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Simon Brew Brendon Connelly Feb 14, 2017
If you stick around for the end credits of The Lego Batman Movie, you might notice the names of two people credited as executive producers on the picture. They are Michael Uslan and Benjamin Melniker. Nothing odd there, apart from the small matter of them having absolutely nothing to do with the film. To the best of our knowledge, they had no conversation with director Chris McKay and his team at any time before, during or after the production. But they did pick up a cheque and a credit for their troubles.
Having people listed as executive producers who are ‘hands off’ is nothing particularly fresh, and we looked at just what an executive producer does in this article here.
But what’s interesting »
13 February 2017 11:05 AM, PST | The Hollywood Reporter - Movie News | See recent The Hollywood Reporter - Movie News news »
The news that War for the Planet of the Apes and Cloverfield director Matt Reeves is in talks to take over the next Batman movie is heartening, and not merely because it brings in a big name replacement for the outgoing Ben Affleck. Additionally, Reeves' background in big-scale sci-fi movies might mean that we can finally get a big-screen live-action Batman that isn't "grounded" or "realistic" once again.
If there's been one constant in the Dark Knight's big screen adventures — with brief, glorious, exceptions like 1992's absurdist Batman Returns or this year's animated Lego Batman Movie — it's that »
- Graeme McMillan
David Crow Feb 13, 2017
The movie, TV show, cartoon and comic references of The Lego Batman Movie...
This article contains major The Lego Batman Movie spoilers.
Holy plastic building blocks, Batman! Almost everything really was awesome about The Lego Batman Movie. After years of dark nights and grim glares at other superheroes, the newest adventure of the Caped Crusader, as voiced by Will Arnett’s perfectly overdone gravel, was a breath of fresh air. Not afraid to let Batman’s sidekicks have fun - even if our cantankerous main guy still prefers to wear only black and sing about “darkness” - The Lego Batman Movie is poised to entertain Bat-fans of all Bat-ages.
Still one of its best gags is its shameless (and relentless) use of references, cutaways, and in-jokes to overstuff its narrative with more meta-humor than the most unwieldy episode of Community. As a consequence, it’s easy to »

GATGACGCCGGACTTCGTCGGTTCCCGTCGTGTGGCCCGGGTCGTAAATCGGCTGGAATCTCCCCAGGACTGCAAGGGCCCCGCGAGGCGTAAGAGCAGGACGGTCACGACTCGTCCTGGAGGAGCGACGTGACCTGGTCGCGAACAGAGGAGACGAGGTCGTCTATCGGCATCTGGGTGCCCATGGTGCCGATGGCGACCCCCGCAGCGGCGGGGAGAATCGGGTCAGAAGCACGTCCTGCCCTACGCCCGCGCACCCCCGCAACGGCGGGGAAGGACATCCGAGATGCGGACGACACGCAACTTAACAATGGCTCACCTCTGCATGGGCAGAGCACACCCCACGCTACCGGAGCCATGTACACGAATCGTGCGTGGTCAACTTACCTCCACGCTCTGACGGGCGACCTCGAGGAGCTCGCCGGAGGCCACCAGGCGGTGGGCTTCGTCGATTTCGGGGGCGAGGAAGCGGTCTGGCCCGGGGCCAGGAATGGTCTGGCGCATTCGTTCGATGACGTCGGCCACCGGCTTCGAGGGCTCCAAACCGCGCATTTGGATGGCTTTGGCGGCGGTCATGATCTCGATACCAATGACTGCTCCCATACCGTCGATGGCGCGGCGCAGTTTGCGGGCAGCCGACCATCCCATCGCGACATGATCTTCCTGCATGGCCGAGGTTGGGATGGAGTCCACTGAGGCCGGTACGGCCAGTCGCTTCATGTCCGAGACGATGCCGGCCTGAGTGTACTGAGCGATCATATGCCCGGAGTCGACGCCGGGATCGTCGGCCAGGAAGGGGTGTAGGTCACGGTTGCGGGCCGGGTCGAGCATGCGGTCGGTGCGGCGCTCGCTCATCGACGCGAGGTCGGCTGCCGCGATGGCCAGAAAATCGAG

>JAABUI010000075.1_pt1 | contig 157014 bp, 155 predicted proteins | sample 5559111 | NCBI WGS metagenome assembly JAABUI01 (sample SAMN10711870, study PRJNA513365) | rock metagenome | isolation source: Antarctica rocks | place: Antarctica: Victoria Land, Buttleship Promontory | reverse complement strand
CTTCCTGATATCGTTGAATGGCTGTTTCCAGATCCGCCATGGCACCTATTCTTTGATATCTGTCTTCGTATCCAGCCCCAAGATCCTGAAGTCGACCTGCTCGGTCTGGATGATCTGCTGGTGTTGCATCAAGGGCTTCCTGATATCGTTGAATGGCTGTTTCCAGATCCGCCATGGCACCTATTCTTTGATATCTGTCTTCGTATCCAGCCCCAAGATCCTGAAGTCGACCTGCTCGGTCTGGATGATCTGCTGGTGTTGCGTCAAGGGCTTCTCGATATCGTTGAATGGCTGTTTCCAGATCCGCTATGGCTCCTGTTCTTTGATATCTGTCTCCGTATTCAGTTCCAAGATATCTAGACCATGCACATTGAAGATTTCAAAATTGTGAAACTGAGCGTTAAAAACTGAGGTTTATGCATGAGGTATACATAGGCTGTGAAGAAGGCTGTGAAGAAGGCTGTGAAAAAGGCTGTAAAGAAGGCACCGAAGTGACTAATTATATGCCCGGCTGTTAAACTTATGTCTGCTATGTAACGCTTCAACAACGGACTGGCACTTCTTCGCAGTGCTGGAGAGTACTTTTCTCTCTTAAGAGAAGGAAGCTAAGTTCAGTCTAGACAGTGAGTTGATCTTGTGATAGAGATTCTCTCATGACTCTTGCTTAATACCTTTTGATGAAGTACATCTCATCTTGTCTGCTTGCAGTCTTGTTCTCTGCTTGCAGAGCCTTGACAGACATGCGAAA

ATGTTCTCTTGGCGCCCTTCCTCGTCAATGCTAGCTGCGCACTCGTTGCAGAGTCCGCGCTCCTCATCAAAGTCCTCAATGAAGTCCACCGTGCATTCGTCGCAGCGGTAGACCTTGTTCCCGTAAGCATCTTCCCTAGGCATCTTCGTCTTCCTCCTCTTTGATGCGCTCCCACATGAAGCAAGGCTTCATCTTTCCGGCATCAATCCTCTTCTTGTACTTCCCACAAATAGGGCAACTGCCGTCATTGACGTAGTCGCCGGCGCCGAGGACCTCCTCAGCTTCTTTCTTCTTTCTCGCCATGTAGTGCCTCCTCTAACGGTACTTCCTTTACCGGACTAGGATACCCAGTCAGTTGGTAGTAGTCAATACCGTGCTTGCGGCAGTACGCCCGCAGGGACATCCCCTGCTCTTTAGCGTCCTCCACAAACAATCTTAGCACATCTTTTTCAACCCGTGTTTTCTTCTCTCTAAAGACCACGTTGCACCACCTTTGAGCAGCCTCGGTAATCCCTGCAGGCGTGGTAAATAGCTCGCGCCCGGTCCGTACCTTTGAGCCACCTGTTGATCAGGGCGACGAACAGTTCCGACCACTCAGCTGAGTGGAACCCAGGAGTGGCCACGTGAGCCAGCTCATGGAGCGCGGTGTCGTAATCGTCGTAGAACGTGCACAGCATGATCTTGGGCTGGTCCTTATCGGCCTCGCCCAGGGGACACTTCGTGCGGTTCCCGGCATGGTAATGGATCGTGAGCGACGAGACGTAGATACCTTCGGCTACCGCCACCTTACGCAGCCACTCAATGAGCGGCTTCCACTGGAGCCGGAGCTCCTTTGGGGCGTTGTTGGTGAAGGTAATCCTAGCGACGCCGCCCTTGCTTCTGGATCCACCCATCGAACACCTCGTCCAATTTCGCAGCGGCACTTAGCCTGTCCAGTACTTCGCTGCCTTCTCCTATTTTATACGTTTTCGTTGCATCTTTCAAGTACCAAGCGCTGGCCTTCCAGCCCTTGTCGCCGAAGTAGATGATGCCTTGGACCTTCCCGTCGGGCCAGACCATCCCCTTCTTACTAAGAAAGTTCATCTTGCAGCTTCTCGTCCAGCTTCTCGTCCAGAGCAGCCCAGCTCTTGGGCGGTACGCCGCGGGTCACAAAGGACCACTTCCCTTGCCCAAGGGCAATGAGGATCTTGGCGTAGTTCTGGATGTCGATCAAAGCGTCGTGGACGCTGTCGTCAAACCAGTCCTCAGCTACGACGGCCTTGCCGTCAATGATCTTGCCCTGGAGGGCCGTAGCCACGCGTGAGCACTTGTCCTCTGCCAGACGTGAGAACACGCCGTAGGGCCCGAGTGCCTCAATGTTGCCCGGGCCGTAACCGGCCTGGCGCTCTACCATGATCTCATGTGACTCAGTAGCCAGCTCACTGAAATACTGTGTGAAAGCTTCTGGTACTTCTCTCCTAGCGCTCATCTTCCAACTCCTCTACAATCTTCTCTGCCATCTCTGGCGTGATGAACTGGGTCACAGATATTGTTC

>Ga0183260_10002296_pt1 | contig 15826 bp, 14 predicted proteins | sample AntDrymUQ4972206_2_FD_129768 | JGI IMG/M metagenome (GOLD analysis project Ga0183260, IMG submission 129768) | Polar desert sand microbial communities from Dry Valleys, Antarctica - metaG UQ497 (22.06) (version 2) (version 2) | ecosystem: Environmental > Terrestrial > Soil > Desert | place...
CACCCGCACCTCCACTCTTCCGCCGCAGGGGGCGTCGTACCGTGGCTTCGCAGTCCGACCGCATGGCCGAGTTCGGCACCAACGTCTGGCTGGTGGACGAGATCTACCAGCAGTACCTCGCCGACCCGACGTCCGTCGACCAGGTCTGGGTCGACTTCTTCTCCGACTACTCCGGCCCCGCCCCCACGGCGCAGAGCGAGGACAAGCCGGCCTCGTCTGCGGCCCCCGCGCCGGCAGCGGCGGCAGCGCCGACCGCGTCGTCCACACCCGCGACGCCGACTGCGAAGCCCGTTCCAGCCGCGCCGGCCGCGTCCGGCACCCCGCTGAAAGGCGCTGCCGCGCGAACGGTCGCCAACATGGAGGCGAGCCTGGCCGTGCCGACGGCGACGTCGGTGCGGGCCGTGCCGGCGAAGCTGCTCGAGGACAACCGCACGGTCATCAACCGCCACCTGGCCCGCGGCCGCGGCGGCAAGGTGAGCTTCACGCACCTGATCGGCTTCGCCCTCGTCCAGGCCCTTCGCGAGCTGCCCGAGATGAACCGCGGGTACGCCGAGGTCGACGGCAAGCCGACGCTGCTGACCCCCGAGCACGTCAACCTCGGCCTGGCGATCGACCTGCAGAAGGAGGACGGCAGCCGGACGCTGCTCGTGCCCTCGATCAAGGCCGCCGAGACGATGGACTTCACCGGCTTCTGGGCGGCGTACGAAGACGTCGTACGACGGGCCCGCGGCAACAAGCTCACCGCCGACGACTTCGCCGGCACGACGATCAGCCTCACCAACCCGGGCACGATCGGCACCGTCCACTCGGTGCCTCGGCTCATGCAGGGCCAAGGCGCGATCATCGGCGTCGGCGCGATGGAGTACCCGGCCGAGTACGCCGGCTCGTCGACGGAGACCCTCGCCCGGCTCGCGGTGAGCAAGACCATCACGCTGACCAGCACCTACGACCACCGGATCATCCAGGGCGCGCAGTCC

One of the most lucrative and successful movie franchises in cinematic history, Batman prefigured the current superhero franchise craze and set the standard after Tim Burton’s 1989 picture established a succession of films which changed the long-held perception of Batman on screen as a camp throwback to his 1960’s colourful incarnation. As The Lego Batman Movie debuts, launching the Caped Crusader into a new animated dimension, it’s interesting to consider the numerous Batman projects that never made it out of development hell, because even though we’ve had the Christopher Nolan trilogy in recent years which sent the character into the stratosphere, it’s not always been plain sailing for the Dark Knight.
“But this film happened?!” a million voices all cried out in terror. Yes indeed, last year’s Dawn of Justice, part of the formative and troubled DC Extended Universe, »
- Tony Black
When it comes to movie concepts, this flick may have the oddest, most tangled roots of all. But somehow things just snapped together (excuse the pun). Three years ago the movie world was stunned when a little kids’ flick, starring a beloved toy, became a box office (ahem) blockbuster! That may be because the WB folks thought outside the (toy) box and enlisted film makers and writers who brought something totally unexpected to the project: satire. Oh, and parody, and a big dose of zany anarchy. It was inevitable that The Lego Movie would spawn a sequel. But this is more of a spin-off. That earlier flick focused on the journey of everyman Emmet Brickowski and the folks he encountered. Since the Lego company makes themed toys around classic licenced characters, Emmet and his pals teamed up with Batman, whose gravelly voice was supplied by the great comic actor Will Arnett. »
- Jim Batts
Several of the seemingly endless supply of movies about Batman have made note of the superhero’s duality. But the likes of Batman Returns and Batman Forever focus primarily on the duality of Bruce Wayne and his cowled, crimefighting alter ego. Batman has plenty of other dualities, some of which are almost paradoxical: He’s a fearsome, lone vigilante who has often been surrounded by a cast of colorful friends and family; he frequently appears in dark, gritty stories that are just as often consumed and beloved by children; and he’s an object of audience wish fulfillment who spends a lot of time being obsessive and miserable. These are aspects that The Lego Batman Movie touches upon, using its irreverence for the character to formulate an original take on him.
- Jesse Hassenger
Rob Leane Feb 10, 2017
More often than you might think, scenes that appear in movie trailer don’t turn up in the finished film. This can leave trailer-loving audience members confused as the credits roll, wondering if they dropped off and missed something important.
See related Iron Fist: what to expect from Marvel’s Netflix hero Luke Cage smashed Marvel's 2016 Netflix ratings Daredevil season 3: Vincent D’Onofrio mulls Fisk's return Marvel's The Defenders: more images arrive